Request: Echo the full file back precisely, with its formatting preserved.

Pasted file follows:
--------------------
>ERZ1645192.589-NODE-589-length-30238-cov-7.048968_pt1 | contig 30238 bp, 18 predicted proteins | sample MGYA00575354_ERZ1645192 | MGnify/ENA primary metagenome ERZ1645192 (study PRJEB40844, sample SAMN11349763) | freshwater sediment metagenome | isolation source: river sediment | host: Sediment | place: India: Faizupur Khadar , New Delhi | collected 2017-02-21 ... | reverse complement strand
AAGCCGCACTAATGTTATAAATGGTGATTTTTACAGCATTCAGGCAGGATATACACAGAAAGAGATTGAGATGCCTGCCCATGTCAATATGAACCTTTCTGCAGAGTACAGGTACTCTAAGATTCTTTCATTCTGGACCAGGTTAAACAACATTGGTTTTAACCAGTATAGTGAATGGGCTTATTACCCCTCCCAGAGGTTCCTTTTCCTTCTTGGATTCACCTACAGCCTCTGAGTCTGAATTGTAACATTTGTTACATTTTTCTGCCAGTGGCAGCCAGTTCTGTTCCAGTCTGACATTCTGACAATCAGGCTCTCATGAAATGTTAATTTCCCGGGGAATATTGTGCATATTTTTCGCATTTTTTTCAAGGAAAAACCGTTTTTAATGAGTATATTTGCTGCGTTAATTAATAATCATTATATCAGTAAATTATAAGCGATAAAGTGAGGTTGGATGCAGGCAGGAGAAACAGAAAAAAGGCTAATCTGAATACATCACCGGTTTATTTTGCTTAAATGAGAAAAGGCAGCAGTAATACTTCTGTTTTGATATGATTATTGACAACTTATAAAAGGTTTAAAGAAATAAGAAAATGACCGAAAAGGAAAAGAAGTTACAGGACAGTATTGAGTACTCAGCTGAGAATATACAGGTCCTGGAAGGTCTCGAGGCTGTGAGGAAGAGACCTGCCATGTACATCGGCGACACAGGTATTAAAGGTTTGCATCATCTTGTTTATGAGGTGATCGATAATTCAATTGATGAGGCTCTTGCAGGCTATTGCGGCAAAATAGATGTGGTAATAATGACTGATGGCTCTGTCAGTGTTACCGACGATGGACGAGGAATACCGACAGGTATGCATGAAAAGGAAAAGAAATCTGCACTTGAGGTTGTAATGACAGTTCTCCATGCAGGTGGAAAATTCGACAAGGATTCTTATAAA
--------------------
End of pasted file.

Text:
>ERZ1645192.589-NODE-589-length-30238-cov-7.048968_pt1 | contig 30238 bp, 18 predicted proteins | sample MGYA00575354_ERZ1645192 | MGnify/ENA primary metagenome ERZ1645192 (study PRJEB40844, sample SAMN11349763) | freshwater sediment metagenome | isolation source: river sediment | host: Sediment | place: India: Faizupur Khadar , New Delhi | collected 2017-02-21 ... | reverse complement strand
AAGCCGCACTAATGTTATAAATGGTGATTTTTACAGCATTCAGGCAGGATATACACAGAAAGAGATTGAGATGCCTGCCCATGTCAATATGAACCTTTCTGCAGAGTACAGGTACTCTAAGATTCTTTCATTCTGGACCAGGTTAAACAACATTGGTTTTAACCAGTATAGTGAATGGGCTTATTACCCCTCCCAGAGGTTCCTTTTCCTTCTTGGATTCACCTACAGCCTCTGAGTCTGAATTGTAACATTTGTTACATTTTTCTGCCAGTGGCAGCCAGTTCTGTTCCAGTCTGACATTCTGACAATCAGGCTCTCATGAAATGTTAATTTCCCGGGGAATATTGTGCATATTTTTCGCATTTTTTTCAAGGAAAAACCGTTTTTAATGAGTATATTTGCTGCGTTAATTAATAATCATTATATCAGTAAATTATAAGCGATAAAGTGAGGTTGGATGCAGGCAGGAGAAACAGAAAAAAGGCTAATCTGAATACATCACCGGTTTATTTTGCTTAAATGAGAAAAGGCAGCAGTAATACTTCTGTTTTGATATGATTATTGACAACTTATAAAAGGTTTAAAGAAATAAGAAAATGACCGAAAAGGAAAAGAAGTTACAGGACAGTATTGAGTACTCAGCTGAGAATATACAGGTCCTGGAAGGTCTCGAGGCTGTGAGGAAGAGACCTGCCATGTACATCGGCGACACAGGTATTAAAGGTTTGCATCATCTTGTTTATGAGGTGATCGATAATTCAATTGATGAGGCTCTTGCAGGCTATTGCGGCAAAATAGATGTGGTAATAATGACTGATGGCTCTGTCAGTGTTACCGACGATGGACGAGGAATACCGACAGGTATGCATGAAAAGGAAAAGAAATCTGCACTTGAGGTTGTAATGACAGTTCTCCATGCAGGTGGAAAATTCGACAAGGATTCTTATAAA